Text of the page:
The first step of publishing an application to the Market is, well, to write the application. See the rest of the book for directions on how to do that. But simply writing code is not enough. Your program needs to be of a high quality, free of bugs (yeah right), and compatible with as many devices as possible. Here are a few tips to help you:

• Test it on at least one real device before letting anyone else see it. If you forget all the other tips, remember this one.

• Keep your program simple, and polish the heck out of it. Make your program do one thing well, rather than a lot of things poorly.

• Pick a good Java package name, such as com.yourcompany.prog-name, that you can live with for a long time. Android uses the package name defined in AndroidManifest.xml as the primary identifier for your application. No two programs can have the same package name, and once you upload a program to the Market with that name, you cannot change it without completely removing it, requiring all users to uninstall, and publishing a new program.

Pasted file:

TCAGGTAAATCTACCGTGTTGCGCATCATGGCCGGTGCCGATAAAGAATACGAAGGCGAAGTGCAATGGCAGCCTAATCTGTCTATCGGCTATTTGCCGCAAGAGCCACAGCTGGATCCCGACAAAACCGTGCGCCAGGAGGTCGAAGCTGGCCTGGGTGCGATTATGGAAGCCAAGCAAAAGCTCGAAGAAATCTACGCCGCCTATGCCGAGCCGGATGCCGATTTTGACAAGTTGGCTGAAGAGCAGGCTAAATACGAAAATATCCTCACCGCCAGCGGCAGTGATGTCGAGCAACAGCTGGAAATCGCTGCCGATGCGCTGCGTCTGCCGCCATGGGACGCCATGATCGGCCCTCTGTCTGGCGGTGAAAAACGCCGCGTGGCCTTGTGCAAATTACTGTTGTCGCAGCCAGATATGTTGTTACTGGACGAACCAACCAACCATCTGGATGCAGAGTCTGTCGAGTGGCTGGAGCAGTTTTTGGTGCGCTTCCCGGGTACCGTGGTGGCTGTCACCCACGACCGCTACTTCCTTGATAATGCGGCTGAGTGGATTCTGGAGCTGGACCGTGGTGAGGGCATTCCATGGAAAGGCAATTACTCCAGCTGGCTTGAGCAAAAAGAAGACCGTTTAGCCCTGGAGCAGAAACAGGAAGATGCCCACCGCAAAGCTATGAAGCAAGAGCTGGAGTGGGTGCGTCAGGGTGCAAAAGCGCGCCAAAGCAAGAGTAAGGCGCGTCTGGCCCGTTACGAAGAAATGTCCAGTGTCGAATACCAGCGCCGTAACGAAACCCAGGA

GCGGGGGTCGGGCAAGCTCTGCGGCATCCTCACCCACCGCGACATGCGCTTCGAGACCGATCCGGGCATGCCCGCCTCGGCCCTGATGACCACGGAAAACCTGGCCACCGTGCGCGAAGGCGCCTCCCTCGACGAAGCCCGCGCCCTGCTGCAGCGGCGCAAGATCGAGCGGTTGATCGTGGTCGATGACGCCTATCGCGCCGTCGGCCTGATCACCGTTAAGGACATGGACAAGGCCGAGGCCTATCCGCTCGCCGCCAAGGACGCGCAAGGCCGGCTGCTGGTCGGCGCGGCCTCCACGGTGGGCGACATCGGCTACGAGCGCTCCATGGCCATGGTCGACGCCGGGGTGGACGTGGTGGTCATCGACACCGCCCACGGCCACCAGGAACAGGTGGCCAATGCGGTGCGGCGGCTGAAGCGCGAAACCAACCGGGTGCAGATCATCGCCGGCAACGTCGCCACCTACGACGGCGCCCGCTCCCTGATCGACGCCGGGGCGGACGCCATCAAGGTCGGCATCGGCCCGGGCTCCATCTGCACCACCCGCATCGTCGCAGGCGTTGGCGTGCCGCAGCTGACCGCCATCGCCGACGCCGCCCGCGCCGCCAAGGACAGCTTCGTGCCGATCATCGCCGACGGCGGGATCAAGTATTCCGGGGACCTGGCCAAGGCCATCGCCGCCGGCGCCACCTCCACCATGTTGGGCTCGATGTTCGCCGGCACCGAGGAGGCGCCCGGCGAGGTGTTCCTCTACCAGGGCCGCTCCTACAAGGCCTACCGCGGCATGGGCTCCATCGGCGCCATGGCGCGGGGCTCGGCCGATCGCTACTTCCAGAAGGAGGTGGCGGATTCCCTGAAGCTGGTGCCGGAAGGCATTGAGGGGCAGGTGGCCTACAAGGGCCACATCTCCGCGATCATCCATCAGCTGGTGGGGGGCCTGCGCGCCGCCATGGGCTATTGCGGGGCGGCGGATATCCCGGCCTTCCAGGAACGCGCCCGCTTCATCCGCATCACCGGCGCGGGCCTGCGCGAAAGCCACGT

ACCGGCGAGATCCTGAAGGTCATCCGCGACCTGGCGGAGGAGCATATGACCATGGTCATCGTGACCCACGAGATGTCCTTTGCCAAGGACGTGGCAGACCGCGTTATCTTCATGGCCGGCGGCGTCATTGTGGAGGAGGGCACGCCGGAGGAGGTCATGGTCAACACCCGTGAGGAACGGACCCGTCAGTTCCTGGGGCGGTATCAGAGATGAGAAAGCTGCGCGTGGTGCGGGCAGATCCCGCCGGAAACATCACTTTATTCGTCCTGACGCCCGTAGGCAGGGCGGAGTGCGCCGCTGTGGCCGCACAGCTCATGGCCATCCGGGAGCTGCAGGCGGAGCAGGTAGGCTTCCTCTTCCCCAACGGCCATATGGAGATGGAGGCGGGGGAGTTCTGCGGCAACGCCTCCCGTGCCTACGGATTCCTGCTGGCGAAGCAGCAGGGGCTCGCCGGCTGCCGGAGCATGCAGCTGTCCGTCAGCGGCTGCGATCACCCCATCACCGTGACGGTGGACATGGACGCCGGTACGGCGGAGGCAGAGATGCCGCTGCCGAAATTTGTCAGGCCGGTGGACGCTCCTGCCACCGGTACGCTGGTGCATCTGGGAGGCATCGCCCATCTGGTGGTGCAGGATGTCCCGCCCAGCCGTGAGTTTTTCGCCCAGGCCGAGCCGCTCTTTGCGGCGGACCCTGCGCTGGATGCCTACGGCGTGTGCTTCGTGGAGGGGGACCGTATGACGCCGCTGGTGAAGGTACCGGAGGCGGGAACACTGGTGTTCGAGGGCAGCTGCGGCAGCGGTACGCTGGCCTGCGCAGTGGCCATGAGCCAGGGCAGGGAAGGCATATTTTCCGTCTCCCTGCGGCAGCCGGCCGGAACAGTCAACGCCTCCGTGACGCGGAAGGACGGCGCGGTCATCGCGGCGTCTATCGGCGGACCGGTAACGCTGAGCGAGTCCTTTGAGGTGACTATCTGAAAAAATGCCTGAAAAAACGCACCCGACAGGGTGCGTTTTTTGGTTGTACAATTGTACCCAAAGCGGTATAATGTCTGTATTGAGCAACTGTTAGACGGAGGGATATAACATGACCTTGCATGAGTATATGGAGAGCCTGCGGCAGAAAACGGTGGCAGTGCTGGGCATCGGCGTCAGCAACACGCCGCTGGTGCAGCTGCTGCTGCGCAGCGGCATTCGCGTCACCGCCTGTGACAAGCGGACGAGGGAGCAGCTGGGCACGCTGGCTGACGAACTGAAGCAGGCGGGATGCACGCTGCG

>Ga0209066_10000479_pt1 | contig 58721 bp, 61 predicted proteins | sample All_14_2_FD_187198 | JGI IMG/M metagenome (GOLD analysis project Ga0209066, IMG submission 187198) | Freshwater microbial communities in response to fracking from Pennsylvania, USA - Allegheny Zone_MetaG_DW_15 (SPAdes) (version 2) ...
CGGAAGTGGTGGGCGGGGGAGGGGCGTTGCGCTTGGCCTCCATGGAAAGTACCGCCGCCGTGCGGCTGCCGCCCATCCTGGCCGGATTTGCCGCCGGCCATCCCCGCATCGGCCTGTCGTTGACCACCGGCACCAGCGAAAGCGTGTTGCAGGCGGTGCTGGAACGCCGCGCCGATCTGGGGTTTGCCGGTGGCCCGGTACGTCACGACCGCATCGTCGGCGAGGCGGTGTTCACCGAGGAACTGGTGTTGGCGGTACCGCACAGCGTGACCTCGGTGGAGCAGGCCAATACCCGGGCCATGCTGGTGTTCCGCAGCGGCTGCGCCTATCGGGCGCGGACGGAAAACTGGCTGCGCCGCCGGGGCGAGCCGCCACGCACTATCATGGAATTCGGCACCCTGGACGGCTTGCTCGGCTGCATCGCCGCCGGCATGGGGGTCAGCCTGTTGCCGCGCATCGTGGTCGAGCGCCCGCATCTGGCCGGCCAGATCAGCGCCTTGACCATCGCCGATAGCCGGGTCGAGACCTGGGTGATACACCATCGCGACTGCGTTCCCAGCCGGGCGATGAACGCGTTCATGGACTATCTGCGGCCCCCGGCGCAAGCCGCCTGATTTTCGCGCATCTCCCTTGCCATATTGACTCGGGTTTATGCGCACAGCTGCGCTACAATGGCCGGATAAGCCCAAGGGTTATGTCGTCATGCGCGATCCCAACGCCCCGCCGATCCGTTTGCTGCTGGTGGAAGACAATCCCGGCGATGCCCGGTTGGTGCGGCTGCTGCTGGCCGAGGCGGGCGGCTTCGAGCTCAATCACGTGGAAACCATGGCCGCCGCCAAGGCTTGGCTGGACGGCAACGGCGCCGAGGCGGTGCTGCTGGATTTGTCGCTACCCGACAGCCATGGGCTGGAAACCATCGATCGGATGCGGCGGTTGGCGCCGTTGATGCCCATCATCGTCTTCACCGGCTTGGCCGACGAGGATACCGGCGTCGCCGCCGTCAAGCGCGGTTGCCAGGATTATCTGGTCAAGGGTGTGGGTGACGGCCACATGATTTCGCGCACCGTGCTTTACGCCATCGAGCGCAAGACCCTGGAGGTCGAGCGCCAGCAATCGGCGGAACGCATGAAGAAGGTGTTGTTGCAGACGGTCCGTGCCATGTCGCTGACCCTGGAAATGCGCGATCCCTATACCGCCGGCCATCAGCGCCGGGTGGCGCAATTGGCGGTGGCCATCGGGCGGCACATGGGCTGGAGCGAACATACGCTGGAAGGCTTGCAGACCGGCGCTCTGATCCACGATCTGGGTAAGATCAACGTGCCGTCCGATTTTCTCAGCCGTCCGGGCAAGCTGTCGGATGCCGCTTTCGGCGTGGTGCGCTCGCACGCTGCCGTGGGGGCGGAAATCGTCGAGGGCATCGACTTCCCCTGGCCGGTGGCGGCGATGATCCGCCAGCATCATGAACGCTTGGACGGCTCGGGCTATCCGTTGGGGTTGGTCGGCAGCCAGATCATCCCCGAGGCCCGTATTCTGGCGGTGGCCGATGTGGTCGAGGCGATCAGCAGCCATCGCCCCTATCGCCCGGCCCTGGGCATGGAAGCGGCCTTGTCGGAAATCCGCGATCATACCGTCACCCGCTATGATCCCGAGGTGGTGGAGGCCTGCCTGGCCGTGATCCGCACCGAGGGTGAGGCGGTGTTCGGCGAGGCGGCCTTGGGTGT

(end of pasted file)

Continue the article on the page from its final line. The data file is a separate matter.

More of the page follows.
• Pick a meaningful value for android:versionCode= and android: versionName= in your AndroidManifest.xml file.2 Consider future updates, and leave room for them in your naming scheme.

• Follow the Android best practices,3 such as designing for performance, responsiveness, and seamlessness.

• Follow the user interface guidelines,4 such as icon design, menu design, and proper use of the Back button.

Compatibility with multiple devices is one of the toughest challenges facing the Android programmer. One issue you'll have to deal with is users having different versions of the platform installed on their phones. See Chapter 13, Write Once, Test Everywhere, on page 256 for advice.

Although first impressions and compatibility are important, you'll need to strike a balance between tweaking and polishing your application to make it perfect vs. releasing it in a timely fashion. Once you think it's ready, the next step is to sign it.

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